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Mental Health Screenings Rising Among Millennials

February 6, 2020

depression-millennials-statisticsMental Health Awareness Month isn’t until May, but a startling new study is shedding light on the state of mental health and mental health screenings among Millennials. The findings suggest that the state of Millennial mental health going into 2020 is looking grim.

Business Insider took a look at the mental health of Millennials. While this age group is not as clearly delineated as Baby Boomers or Generation X, most agree that it describes those born between the early ’80s and the mid-’90s. That puts Millennials somewhere between approximately 23 and 38 years old. The study found that depression and "deaths of despair" are both on the rise among the generation. This added stress is being linked to issues such as loneliness, money stress and burnout in the workplace.

But we may be slower to recognize some of the unique challenges faced by this generation and how it may be affecting their mental health. Let’s look a little deeper at the mental health problems plaguing Millennials and how they are changing the way others may look at mental health.

The Unique Challenges Facing Millennials

There are a lot of jokes that come at the expense of Millennials. People call them snowflakes and laugh about all of the trophies they got just for participating. They’re also labeled as soft or entitled.

But on the one hand, Millennials are the most educated generation in the history of our country, but on the other hand, more than half of college graduates report being underemployed, according to Forbes. A college degree, they are finding, doesn’t guarantee you a great job.

Then there’s the debt.

A poll by CreditCards.com reveals that 65% of Millennials wonder if they will ever be free of debt — and it isn’t just student debt that’s keeping them down.

A 2018 study by Northwestern Mutual states that Millennials between the ages of 25 and 34 have an average debt of $42,000. And the biggest source of that debt is money owed on credit cards.

Millennials and Mental Health

Millennials are sometimes referred to as the anxious generation. In addition to the challenges we just discussed, there’s also social media to contend with. It’s all too easy these days to compare your achievements to those of everybody else you know.

The result? Millennials are more depressed at work than any previous generation. What’s more, almost 40% of Millennials say that their stress is increasing.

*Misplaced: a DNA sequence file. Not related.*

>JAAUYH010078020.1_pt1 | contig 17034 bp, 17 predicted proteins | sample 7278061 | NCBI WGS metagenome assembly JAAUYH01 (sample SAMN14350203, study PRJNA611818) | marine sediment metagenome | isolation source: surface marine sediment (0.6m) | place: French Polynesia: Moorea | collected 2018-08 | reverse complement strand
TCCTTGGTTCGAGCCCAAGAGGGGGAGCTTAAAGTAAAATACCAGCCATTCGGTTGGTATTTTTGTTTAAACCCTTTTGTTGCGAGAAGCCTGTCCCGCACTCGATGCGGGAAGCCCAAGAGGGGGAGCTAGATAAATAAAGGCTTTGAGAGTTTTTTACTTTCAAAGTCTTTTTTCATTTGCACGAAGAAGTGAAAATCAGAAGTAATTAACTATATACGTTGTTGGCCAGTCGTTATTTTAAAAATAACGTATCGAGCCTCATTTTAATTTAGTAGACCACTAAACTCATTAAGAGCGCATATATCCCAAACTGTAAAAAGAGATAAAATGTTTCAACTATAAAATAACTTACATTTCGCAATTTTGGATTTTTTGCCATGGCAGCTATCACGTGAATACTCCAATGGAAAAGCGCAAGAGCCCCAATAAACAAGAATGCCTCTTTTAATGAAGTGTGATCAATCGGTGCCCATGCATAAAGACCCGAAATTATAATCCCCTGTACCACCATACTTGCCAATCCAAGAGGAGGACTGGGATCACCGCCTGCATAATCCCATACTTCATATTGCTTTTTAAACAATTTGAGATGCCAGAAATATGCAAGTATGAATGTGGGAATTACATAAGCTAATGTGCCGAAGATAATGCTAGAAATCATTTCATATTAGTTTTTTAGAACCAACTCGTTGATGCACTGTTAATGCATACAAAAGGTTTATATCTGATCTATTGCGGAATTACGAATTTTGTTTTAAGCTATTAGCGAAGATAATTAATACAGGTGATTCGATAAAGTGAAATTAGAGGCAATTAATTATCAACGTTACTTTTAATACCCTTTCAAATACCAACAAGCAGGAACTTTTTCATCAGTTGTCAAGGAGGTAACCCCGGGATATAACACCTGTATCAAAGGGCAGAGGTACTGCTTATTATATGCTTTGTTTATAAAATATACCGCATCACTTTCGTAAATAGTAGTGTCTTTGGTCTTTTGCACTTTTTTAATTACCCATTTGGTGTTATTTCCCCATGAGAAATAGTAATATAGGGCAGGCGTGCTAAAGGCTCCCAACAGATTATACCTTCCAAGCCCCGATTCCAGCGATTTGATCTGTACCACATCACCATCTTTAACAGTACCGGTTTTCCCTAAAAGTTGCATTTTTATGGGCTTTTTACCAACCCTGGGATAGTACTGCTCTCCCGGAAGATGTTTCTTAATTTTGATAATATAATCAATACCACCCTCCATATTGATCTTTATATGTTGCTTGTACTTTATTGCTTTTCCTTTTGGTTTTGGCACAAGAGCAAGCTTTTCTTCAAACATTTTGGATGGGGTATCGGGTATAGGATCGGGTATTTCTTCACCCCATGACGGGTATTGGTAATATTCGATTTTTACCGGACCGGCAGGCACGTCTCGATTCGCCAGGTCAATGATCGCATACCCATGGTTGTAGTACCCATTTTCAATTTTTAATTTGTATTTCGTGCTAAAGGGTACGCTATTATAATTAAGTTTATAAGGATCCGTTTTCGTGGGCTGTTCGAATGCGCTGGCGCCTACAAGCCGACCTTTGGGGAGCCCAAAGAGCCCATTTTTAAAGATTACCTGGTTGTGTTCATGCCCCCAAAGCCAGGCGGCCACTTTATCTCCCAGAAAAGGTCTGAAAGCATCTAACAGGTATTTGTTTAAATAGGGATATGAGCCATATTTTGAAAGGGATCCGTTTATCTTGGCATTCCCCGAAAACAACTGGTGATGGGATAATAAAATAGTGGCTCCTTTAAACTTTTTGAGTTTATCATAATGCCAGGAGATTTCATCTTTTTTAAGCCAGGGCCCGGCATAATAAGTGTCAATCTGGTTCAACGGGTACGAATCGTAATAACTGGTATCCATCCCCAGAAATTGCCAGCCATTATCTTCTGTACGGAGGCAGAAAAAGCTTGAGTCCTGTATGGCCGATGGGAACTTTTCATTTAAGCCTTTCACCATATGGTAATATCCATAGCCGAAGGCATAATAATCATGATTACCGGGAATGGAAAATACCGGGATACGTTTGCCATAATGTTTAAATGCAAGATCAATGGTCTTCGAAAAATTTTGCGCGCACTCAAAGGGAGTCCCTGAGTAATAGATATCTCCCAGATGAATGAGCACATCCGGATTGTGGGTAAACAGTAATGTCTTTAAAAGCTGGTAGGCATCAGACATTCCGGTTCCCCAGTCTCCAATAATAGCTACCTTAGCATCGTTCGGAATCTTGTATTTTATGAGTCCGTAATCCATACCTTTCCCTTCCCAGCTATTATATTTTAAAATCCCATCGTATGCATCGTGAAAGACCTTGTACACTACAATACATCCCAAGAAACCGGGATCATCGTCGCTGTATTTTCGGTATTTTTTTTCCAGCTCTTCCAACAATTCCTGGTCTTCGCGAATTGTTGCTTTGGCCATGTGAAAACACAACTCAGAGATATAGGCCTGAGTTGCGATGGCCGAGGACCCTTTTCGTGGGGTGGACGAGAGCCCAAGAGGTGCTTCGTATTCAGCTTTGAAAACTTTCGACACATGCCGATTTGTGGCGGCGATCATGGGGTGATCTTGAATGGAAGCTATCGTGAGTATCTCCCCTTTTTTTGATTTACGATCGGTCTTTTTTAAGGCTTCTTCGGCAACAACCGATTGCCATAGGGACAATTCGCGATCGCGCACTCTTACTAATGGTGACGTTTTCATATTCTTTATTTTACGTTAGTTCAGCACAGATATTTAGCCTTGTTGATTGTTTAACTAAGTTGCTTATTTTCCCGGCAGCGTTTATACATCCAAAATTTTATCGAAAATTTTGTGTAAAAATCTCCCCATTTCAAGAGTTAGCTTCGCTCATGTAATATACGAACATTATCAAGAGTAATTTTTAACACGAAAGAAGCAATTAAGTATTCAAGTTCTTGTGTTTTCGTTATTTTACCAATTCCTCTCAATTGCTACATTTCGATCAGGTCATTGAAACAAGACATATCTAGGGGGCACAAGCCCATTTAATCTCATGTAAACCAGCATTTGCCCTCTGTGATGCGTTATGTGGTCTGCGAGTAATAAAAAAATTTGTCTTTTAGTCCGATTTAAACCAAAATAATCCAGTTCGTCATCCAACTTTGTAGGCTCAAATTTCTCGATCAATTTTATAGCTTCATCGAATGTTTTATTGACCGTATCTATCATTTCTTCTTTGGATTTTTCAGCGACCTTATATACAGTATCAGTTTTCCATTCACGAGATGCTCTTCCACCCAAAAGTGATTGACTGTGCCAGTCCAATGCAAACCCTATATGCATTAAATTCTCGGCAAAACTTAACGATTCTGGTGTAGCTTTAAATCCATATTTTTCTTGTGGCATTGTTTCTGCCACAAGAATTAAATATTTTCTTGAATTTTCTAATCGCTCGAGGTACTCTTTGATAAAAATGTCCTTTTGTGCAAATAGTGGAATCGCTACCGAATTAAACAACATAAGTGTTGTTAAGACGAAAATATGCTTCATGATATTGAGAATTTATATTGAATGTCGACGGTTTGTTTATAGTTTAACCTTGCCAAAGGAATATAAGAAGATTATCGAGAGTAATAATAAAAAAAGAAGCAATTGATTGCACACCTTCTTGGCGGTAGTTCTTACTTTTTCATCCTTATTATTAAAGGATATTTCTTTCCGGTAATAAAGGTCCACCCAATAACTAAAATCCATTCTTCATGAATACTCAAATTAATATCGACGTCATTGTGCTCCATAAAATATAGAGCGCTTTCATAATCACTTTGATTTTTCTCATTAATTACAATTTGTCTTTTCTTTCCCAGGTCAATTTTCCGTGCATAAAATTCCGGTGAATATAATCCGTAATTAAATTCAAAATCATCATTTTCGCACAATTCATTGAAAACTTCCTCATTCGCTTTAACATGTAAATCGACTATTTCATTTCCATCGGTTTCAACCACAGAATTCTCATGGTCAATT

Who’s to Blame and What’s the Solution?

Many argue that helicopter parenting sets the stage for Millennials’ problems. If you grow up thinking you’re special and having problems fixed for you, you’re destined to be disappointed once you discover the real world … But that may be an oversimplification of the issue. It wasn’t too long ago that most of us thought that a college degree was all you needed to succeed — and that it was worth it no matter what the cost and no matter what your degree was in.

Being saddled with debt and stuck in a job you don’t like isn’t a great place to be, especially when social media sometimes makes it seem like everyone else is doing better than you.

At the end of the day, though, true depression and anxiety are much more than a feeling of wanting more out of life. They are mental health conditions that can and must be treated.

This ties into another key finding in the Business Insider study: Millennials are changing the way people look at mental health by being more open about their issues and destigmatizing therapy.

A 2017 report from the Center for Collegiate Mental Health at Penn State University found the number of college students seeking help for mental health increased from 2011 to 2016 at five times the rate of new students starting college. It means more and more Millennials are becoming more aware of potential mental health issues.

You can change jobs, work hard to get out of debt and improve your situation in life — but not when you’re weighed down by the fog of depression or severe anxiety. The National Suicide Prevention Lifeline (1-800-273-8255) also provides free, confidential support for people in distress, 24 hours per day.

Talking to a healthcare professional can be the first step in feeling better — and moving forward with the hopes and dreams you have for the rest of your life. Contact us today if you need a hand making it through a tough time. Your primary care physician can also be a great resource for different treatment services.

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